House Oversight Republicans probe Hunter Biden's art dealings

Biden’s art dealings have come under scrutiny for ethical conundrum they present White House

FIRST ON FOX: The top Republican on the House Oversight Committee has put Hunter Biden’s artwork in his sights as the president’s son looks to make millions of dollars in the art world.

Fox News has obtained a letter sent by Rep. James Comer, R-Ky., the ranking member of the House Oversight Committee, to the younger Biden's high-flying New York City art dealer, Georges Berges, who previously said he wants to be the art world's "lead guy in China."

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"As you are undoubtedly aware, the president’s son selling artwork has generated numerous questions surrounding the ethics and propriety of such actions," Comer wrote in the letter.

Comer wrote that the White House's ethics deal with Berges to keep Hunter Biden’s buyers anonymous — even from the artist himself — provides "more obscurity for the buyers of Mr. Biden's compositions." 

Comer also blasted the hefty price point set for Hunter Biden’s artwork as well as pointing out that the president's son doesn’t seem to think his art is worth nearly as much as Berges believes it is.

"The prices your gallery has set for these pieces by a new, untrained, celebrity artist are unprecedented," the letter reads. "One New York art adviser said such prices are ‘sort of insulting to the art ecosystem, as if anyone could do it.’"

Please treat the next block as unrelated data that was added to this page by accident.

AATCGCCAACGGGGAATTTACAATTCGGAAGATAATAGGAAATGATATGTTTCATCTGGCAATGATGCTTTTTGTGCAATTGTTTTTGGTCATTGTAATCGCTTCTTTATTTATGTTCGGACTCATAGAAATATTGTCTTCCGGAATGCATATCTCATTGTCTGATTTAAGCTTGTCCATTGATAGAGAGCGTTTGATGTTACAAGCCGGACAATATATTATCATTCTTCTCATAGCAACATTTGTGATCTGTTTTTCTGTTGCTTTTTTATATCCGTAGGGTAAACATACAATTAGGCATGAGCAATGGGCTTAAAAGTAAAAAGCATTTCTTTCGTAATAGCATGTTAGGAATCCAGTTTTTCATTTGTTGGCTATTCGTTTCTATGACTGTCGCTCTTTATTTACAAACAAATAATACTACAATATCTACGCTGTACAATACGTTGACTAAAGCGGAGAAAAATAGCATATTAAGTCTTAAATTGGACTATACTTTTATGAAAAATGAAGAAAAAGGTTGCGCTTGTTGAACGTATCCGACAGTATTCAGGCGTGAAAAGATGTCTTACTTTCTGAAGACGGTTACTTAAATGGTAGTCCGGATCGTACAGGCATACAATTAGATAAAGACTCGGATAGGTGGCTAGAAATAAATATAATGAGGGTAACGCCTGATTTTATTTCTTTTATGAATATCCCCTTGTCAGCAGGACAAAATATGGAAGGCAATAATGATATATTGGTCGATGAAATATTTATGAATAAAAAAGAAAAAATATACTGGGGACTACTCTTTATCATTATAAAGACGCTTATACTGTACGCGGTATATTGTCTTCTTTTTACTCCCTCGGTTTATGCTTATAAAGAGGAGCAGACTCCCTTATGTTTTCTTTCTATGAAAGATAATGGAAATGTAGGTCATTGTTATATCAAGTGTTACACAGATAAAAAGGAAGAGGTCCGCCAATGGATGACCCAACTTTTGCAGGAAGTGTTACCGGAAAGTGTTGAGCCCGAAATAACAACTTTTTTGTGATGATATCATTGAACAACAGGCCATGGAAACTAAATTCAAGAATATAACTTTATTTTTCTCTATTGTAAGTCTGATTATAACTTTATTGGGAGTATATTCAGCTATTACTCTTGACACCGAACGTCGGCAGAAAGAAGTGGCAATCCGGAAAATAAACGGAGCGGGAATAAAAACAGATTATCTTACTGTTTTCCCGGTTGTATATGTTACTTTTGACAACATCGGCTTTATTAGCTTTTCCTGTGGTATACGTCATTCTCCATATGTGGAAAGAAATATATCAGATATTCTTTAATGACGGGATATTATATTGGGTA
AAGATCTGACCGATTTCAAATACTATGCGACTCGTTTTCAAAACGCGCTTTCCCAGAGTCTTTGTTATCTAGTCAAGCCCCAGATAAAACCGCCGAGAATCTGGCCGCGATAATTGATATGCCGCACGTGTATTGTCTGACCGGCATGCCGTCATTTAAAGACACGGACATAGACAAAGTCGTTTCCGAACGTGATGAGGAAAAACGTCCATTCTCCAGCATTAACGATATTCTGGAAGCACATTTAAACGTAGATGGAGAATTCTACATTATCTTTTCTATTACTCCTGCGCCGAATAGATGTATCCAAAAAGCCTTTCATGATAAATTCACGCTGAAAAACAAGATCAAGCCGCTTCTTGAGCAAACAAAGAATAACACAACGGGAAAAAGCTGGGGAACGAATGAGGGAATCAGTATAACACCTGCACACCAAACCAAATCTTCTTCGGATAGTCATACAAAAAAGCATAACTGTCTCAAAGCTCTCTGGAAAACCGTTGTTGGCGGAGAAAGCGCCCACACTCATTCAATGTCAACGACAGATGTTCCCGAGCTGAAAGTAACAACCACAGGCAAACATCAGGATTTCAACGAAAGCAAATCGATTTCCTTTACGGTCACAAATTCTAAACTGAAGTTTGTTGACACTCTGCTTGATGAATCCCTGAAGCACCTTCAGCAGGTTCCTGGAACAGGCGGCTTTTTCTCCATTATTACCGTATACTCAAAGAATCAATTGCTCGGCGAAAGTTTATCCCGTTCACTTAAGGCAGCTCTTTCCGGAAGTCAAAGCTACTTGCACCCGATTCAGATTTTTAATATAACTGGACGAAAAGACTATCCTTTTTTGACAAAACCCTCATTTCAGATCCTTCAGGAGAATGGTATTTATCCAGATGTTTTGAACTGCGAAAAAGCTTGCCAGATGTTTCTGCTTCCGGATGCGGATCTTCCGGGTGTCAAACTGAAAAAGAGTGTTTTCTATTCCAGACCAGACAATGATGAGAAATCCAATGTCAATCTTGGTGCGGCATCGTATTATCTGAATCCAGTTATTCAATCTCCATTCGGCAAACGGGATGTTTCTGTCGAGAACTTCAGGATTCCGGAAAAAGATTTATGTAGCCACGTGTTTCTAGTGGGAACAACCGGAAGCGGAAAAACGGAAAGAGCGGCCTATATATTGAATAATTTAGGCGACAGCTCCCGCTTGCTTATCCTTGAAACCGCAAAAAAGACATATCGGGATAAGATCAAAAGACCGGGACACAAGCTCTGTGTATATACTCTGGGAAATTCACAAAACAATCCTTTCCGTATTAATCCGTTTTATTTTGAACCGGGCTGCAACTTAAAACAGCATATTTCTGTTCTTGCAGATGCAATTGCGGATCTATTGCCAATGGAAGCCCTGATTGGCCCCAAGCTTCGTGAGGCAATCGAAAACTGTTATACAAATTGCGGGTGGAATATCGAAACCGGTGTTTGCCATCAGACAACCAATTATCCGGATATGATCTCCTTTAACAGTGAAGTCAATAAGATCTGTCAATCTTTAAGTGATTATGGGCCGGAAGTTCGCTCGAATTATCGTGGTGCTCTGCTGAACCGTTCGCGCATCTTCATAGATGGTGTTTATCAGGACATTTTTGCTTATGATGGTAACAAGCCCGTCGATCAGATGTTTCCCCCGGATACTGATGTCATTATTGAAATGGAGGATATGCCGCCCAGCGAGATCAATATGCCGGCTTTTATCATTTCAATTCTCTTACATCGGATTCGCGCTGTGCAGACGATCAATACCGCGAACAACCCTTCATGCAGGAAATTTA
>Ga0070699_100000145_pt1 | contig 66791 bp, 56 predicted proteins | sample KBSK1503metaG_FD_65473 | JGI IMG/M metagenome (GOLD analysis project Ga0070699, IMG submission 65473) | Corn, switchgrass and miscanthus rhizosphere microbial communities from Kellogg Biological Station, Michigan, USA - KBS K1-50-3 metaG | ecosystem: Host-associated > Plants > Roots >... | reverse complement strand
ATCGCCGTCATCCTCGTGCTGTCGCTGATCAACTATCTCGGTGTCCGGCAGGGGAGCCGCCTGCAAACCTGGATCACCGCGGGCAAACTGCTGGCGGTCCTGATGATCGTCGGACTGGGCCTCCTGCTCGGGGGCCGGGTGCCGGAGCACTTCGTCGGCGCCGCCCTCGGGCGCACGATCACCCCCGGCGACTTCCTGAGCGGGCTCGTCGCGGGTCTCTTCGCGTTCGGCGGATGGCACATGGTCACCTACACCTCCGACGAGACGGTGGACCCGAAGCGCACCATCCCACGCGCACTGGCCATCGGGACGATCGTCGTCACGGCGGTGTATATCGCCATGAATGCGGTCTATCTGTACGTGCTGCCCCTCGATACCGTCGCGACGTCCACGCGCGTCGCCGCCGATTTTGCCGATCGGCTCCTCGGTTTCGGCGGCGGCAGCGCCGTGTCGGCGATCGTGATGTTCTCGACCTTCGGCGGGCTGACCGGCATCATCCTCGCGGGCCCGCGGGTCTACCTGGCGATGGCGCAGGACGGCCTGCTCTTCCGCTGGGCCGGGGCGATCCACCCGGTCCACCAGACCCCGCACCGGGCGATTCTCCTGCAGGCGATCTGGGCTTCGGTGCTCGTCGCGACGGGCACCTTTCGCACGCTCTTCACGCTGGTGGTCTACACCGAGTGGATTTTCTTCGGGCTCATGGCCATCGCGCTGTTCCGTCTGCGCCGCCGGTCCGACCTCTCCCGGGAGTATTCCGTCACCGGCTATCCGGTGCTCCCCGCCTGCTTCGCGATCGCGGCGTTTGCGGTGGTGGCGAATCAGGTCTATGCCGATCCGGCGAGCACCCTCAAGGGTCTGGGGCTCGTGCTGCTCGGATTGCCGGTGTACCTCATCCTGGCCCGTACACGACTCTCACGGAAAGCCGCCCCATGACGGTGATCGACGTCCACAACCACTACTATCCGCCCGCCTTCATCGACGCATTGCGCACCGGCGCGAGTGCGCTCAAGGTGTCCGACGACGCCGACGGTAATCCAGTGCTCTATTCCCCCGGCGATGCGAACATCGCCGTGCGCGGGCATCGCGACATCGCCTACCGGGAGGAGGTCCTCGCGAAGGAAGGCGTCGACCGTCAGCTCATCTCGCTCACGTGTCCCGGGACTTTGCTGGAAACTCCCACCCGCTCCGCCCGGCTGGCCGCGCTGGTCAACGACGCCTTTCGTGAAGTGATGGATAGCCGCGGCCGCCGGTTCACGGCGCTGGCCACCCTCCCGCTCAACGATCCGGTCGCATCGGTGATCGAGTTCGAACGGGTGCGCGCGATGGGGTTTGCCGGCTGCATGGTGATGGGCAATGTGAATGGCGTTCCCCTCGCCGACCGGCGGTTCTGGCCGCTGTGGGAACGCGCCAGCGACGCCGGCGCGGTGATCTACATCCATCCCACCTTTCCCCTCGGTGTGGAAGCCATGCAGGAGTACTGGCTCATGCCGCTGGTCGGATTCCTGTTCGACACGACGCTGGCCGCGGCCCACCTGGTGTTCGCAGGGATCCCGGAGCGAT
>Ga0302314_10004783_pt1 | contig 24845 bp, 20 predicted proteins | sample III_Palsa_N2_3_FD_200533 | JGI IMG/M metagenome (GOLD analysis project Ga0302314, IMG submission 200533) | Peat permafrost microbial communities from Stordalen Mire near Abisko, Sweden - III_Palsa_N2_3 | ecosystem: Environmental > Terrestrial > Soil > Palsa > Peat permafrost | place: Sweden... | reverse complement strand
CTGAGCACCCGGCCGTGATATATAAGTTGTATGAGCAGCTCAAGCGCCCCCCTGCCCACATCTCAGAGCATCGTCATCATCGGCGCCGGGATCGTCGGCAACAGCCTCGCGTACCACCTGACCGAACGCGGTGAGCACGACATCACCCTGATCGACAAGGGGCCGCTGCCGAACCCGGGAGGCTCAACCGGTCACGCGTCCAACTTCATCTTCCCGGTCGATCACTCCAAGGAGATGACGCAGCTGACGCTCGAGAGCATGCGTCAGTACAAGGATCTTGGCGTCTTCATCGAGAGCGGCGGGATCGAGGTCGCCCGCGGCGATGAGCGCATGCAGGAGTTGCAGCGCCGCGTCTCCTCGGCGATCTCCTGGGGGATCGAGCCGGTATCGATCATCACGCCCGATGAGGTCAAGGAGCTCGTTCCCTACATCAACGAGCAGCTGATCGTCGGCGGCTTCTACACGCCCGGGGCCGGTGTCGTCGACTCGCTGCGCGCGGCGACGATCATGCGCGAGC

Berges is selling Hunter Biden’s artwork with prices ranging from $75,000 to $500,000 — as much as a hefty down payment on a multifamily home or a small fleet of 2020 Porsche Taycan 4S’s.

Comer also went after Hunter Biden for waving off critics of his art dealings, writing to Berges that, given Hunter Biden’s "previous roles as lawyer, lobbyist, and ill-defined executive for an international fossil fuel corporation, the latest chapter in—as you describe it—his ‘heroic journey’ is subject to skepticism."

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"It is the Oversight Committee’s responsibly to scrutinize Mr. Biden’s business activities because he chooses to conduct them in the most murky and corrupt corners of international affairs," Comer wrote.

"Moreover, he has chosen—in the latest iteration of his career—to sell commodities of fluid and opaque value to anonymous benefactors," the congressman continued, pointing out the younger Biden knows his art is much more easily noticed due to his family name.

Comer ended the letter by requesting Berges turn over information to the committee regarding the dealings — including who bought what pieces and who attended Hunter Biden’s art shows — from November of last year to the present to help the committee "with its investigation of possible undue White House influence."

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Hunter Biden’s art dealings have come under scrutiny for the ethical conundrum the White House has boxed itself into by allowing the anonymous sale of the artwork.

The anonymous sales of the president’s son’s artwork could be an avenue for anyone rich enough — including, potentially, American adversaries — to buy their way into the Biden family’s, and President Biden’s, good graces.

The White House and Berges didn't immediately respond to Fox News' request for comment. 

Houston Keene is a reporter for Fox News Digital. You can find him on Twitter at @HoustonKeene.